I’ve always loved the many aspects of photography but I am especially interested in its relation to memory.
A photograph remains as is.
Or, does it?
We do know now that memories degrade, that when we remember something repeatedly, the most recent memory is actually a memory of the second most recent memory, not a memory of the actual source event. It’s like a Xerox of a Xerox.
I remember a day I spent at Swansea beach with Cynthia Hudson in January 1964. There were these large, sculptural rows of bleached driftwood and I took many photographs of Cynthia on the beach with and without the driftwood, with her camera. My memory of that day is the memory of those black and white photographs. I was 22 years old. On that day the year 1984 was not only the name of Orwell’s vision but a year in the unimaginable future, just to give you an idea of how long ago it was. I left the Cynthia photographs in a trunk in London when I first came to DC in April 1973. They are long gone. In February 1999 there was a fire at my apartment at The Albemarle on Connecticut Avenue in which I lost most of the photographs I owned. They were close to where the fire started near my desk in my study-bedroom and they were destroyed or lost along with much of 30 years worth of work, in hard copies and on two computers, and a lot else besides. Fortunately, there was a bunch of framed photographs in the kitchen and in the living room, which survived. Some of my favorite photographs had been on the wall around my desk, including my all-time favorite photograph of myself -- they were all lost.
A violinist named Martha Edwards took that on the island of Paros in 1971 -- it showed me sitting with a ten-year-old girl named Jennifer Packer, the daughter of my friend Toni Packer. There was a whole world of memory in that photograph and now it is gone forever. I still have the memory of the photograph and it’s much stronger than my memory of the day it was taken. I was crazy about Toni and there was something special in the bond between Jennifer and me. Everyone knew it and everyone commented on how satisfied we both looked sitting on a whitewashed stone bench under the Aegean sun in that photograph.. “Everyone” being the community of (mainly American) artists and writers connected to the Aegean School of Fine Arts. When I looked at that photograph on the wall behind my desk at the Albemarle, I could imagine the massive night sky over Paros so crowded with stars, so close it seemed, it seemed you could touch them. There was a tremendous sense of peace under that sky. And I could remember my connection with Toni and Jennifer as my life among those galaxies and constellations, in that peace, not as a fantasy of domestic (or sexual) life, but as something that transcended all of that,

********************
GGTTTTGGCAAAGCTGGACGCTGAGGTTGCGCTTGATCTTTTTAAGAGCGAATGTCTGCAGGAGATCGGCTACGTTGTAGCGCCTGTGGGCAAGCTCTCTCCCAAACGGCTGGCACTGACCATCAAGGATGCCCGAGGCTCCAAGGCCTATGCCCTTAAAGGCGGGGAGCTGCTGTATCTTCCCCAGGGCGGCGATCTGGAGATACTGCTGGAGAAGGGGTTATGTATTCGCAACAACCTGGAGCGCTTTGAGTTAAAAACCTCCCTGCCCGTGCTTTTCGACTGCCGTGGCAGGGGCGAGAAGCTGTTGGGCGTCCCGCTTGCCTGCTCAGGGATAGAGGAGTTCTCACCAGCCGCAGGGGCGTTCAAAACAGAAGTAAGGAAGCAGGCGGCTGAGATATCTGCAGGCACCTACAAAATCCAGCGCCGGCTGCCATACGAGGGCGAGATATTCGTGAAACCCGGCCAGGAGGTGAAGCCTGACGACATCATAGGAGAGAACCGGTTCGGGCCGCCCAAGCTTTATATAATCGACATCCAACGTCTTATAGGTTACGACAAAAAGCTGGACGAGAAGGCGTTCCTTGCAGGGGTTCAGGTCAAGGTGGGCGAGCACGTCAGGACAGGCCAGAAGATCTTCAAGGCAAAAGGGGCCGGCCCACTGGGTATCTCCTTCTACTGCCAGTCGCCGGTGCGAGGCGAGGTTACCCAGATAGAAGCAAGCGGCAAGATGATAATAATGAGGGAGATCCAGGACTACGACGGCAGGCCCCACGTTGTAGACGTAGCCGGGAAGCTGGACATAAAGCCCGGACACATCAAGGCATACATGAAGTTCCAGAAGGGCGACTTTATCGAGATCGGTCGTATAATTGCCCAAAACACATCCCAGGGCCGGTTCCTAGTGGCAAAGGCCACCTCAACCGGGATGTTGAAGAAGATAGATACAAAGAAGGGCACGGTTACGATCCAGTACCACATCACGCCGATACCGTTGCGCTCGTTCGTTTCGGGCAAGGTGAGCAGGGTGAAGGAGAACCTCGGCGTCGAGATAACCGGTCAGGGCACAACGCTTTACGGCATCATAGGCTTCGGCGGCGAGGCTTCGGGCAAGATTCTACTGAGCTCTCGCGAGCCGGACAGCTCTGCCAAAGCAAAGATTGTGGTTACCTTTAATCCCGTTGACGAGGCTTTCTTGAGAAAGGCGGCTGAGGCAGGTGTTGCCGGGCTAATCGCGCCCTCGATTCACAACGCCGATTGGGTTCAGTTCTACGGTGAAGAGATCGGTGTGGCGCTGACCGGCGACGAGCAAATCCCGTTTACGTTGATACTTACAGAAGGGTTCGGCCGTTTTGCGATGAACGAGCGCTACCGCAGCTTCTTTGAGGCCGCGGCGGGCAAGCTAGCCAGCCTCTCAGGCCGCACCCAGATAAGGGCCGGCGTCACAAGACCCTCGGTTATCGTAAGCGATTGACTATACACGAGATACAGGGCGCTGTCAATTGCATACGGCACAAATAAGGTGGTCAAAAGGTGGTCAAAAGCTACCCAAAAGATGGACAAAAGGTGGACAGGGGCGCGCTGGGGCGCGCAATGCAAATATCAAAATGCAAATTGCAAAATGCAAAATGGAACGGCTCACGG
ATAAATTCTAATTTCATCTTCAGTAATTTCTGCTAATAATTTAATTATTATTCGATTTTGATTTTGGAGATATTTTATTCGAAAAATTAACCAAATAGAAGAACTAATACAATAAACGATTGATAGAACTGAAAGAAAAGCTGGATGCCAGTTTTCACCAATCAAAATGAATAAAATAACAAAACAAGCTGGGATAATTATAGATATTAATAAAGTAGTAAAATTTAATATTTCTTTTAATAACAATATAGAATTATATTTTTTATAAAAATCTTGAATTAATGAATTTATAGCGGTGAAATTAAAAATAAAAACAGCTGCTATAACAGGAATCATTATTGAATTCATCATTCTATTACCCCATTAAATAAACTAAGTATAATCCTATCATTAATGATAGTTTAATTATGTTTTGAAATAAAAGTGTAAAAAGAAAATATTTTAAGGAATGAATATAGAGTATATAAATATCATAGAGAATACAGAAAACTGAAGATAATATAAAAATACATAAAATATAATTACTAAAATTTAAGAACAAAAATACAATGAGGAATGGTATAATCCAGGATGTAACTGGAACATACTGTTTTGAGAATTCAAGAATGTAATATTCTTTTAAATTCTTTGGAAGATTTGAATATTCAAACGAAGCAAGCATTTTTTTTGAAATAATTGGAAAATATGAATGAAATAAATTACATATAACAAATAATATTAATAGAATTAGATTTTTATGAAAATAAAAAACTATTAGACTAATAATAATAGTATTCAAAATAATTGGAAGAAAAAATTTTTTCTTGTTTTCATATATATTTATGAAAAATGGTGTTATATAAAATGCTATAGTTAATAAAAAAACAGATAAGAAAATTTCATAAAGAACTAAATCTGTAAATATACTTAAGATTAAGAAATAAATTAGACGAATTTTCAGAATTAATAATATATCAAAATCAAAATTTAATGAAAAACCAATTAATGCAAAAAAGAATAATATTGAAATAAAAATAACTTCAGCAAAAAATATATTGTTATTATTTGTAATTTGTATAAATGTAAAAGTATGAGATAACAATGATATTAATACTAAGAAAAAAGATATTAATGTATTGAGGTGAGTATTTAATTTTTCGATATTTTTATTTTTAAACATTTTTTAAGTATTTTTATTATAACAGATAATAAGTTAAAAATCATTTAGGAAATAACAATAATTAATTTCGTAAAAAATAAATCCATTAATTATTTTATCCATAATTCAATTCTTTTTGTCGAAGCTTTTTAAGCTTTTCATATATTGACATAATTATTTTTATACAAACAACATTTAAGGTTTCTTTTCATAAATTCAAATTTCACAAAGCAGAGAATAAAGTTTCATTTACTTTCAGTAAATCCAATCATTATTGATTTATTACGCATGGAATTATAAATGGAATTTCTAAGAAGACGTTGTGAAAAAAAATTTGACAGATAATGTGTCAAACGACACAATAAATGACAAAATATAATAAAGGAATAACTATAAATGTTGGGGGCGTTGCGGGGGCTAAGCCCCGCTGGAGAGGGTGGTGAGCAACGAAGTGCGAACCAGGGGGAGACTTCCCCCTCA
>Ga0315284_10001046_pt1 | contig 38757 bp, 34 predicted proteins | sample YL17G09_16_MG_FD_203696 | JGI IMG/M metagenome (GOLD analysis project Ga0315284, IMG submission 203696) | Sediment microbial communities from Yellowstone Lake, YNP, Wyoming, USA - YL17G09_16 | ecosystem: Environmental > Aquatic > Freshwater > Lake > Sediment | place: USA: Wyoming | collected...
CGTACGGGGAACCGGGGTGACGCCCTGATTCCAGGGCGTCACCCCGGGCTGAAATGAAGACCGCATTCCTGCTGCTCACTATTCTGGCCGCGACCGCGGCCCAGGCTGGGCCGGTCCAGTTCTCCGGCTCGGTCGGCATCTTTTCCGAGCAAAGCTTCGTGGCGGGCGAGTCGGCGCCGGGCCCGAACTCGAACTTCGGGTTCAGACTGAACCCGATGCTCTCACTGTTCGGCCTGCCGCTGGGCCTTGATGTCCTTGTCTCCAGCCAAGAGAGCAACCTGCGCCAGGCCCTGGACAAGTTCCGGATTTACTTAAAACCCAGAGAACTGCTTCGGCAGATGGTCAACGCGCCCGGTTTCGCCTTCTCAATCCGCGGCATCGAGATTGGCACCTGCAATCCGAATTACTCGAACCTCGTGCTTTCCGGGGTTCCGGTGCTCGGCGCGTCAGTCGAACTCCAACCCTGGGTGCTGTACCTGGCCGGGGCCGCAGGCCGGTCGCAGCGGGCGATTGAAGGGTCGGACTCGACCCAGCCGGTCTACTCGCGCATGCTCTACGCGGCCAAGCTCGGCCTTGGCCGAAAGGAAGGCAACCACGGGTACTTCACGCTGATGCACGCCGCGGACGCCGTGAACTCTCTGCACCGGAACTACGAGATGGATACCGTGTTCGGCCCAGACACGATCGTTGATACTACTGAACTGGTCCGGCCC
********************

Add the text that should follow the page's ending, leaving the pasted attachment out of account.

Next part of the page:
I believe that a photograph is an “object” made of light. But a photograph has the potential to “document” much more than the physical world; photographs have that potential for mystery and for magic.
There’s a scene in a wonderful film called Queen Christina in which Greta Garbo is in a bedroom at an inn with her lover John Gilbert. She rushes around the room, touching everything, in attempt to memorize the room and its emotional, sexual, and spiritual contents via sensory perception, I feel like a modest version of Greta when I go about with my camera.